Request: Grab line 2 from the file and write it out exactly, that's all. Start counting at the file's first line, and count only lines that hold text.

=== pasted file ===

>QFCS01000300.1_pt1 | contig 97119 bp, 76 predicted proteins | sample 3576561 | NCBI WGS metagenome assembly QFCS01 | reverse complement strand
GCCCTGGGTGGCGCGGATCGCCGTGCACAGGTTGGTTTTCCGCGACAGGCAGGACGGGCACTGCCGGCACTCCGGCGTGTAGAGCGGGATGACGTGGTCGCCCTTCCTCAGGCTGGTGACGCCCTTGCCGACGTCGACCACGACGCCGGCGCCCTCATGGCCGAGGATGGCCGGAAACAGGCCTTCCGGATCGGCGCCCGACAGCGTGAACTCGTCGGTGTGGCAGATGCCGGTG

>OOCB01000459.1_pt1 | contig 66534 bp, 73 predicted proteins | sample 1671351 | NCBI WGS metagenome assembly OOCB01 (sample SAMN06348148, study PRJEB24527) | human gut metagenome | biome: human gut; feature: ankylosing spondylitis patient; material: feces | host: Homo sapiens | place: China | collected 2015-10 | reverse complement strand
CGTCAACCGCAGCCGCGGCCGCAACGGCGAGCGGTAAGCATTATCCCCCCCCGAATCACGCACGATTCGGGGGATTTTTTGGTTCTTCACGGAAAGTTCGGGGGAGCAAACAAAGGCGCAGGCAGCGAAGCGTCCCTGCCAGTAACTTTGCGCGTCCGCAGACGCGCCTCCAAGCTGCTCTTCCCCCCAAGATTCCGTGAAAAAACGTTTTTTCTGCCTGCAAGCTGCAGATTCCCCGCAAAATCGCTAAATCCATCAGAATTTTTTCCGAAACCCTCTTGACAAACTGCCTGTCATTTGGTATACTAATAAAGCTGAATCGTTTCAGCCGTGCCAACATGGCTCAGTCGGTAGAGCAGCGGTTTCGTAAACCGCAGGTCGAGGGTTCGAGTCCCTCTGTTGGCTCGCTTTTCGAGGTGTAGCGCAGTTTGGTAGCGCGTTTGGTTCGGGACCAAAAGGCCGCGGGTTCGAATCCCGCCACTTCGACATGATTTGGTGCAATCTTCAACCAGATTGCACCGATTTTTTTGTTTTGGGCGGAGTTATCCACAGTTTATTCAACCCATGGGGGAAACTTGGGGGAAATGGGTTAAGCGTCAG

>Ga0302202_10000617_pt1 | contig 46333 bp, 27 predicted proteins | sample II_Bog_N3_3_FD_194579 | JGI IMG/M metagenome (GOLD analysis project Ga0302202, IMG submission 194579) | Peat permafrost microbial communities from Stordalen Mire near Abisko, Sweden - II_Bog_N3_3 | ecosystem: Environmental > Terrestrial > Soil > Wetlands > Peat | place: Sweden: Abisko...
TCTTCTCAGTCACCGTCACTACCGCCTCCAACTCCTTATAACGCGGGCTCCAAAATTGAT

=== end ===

GCCCTGGGTGGCGCGGATCGCCGTGCACAGGTTGGTTTTCCGCGACAGGCAGGACGGGCACTGCCGGCACTCCGGCGTGTAGAGCGGGATGACGTGGTCGCCCTTCCTCAGGCTGGTGACGCCCTTGCCGACGTCGACCACGACGCCGGCGCCCTCATGGCCGAGGATGGCCGGAAACAGGCCTTCCGGATCGGCGCCCGACAGCGTGAACTCGTCGGTGTGGCAGATGCCGGTG